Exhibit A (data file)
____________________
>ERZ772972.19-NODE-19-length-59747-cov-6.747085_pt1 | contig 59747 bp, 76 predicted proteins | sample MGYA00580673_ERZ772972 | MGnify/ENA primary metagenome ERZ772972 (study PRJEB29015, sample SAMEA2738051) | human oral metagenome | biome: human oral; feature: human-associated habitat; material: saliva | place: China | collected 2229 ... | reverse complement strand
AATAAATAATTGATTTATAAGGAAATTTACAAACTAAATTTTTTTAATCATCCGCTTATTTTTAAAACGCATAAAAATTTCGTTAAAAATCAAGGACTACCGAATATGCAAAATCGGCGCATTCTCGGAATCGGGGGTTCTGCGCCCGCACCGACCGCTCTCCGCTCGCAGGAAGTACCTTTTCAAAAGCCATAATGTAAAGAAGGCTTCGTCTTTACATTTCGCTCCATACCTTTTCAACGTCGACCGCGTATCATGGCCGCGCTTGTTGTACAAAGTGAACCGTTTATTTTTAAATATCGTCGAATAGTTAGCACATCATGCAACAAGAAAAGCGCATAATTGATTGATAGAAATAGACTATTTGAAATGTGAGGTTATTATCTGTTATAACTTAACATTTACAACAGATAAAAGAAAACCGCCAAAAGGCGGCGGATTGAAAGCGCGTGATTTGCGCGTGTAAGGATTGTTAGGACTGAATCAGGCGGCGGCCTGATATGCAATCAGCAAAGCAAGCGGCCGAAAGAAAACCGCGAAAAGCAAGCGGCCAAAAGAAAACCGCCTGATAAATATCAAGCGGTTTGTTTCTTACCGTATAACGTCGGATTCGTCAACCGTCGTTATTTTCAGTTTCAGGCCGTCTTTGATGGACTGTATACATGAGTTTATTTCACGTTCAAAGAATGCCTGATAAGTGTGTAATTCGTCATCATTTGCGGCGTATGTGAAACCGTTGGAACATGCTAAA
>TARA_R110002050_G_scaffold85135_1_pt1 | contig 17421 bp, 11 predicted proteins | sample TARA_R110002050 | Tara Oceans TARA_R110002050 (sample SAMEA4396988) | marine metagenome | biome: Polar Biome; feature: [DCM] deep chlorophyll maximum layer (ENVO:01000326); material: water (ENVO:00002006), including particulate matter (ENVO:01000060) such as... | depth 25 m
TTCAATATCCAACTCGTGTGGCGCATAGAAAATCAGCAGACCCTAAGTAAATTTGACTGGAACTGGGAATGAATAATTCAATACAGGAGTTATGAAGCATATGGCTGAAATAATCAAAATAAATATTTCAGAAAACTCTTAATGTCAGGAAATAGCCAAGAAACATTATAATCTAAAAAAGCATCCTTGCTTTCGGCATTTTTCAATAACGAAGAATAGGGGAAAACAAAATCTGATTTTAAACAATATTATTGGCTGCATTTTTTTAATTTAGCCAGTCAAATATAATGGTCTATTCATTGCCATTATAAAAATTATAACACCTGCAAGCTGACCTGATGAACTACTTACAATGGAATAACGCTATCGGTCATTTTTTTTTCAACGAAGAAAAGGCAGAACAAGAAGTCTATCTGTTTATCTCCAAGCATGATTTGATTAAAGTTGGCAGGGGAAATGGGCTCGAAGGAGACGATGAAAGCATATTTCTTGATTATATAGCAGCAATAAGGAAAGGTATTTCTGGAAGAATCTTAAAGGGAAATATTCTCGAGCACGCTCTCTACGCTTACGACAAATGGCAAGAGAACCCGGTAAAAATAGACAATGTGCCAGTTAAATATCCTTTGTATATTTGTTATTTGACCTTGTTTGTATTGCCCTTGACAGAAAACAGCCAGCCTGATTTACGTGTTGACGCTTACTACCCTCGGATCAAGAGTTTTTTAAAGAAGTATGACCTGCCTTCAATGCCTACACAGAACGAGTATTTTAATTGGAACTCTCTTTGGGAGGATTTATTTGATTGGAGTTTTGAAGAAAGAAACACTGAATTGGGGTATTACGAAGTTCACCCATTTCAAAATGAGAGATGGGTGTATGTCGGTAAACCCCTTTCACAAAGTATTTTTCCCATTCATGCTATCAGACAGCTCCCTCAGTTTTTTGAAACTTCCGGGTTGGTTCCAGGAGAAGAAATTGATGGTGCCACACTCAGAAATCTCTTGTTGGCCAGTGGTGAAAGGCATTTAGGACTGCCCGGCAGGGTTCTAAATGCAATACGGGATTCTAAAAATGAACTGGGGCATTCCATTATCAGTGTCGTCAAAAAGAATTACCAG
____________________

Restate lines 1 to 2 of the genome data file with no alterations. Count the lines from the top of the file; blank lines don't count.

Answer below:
>ERZ772972.19-NODE-19-length-59747-cov-6.747085_pt1 | contig 59747 bp, 76 predicted proteins | sample MGYA00580673_ERZ772972 | MGnify/ENA primary metagenome ERZ772972 (study PRJEB29015, sample SAMEA2738051) | human oral metagenome | biome: human oral; feature: human-associated habitat; material: saliva | place: China | collected 2229 ... | reverse complement strand
AATAAATAATTGATTTATAAGGAAATTTACAAACTAAATTTTTTTAATCATCCGCTTATTTTTAAAACGCATAAAAATTTCGTTAAAAATCAAGGACTACCGAATATGCAAAATCGGCGCATTCTCGGAATCGGGGGTTCTGCGCCCGCACCGACCGCTCTCCGCTCGCAGGAAGTACCTTTTCAAAAGCCATAATGTAAAGAAGGCTTCGTCTTTACATTTCGCTCCATACCTTTTCAACGTCGACCGCGTATCATGGCCGCGCTTGTTGTACAAAGTGAACCGTTTATTTTTAAATATCGTCGAATAGTTAGCACATCATGCAACAAGAAAAGCGCATAATTGATTGATAGAAATAGACTATTTGAAATGTGAGGTTATTATCTGTTATAACTTAACATTTACAACAGATAAAAGAAAACCGCCAAAAGGCGGCGGATTGAAAGCGCGTGATTTGCGCGTGTAAGGATTGTTAGGACTGAATCAGGCGGCGGCCTGATATGCAATCAGCAAAGCAAGCGGCCGAAAGAAAACCGCGAAAAGCAAGCGGCCAAAAGAAAACCGCCTGATAAATATCAAGCGGTTTGTTTCTTACCGTATAACGTCGGATTCGTCAACCGTCGTTATTTTCAGTTTCAGGCCGTCTTTGATGGACTGTATACATGAGTTTATTTCACGTTCAAAGAATGCCTGATAAGTGTGTAATTCGTCATCATTTGCGGCGTATGTGAAACCGTTGGAACATGCTAAA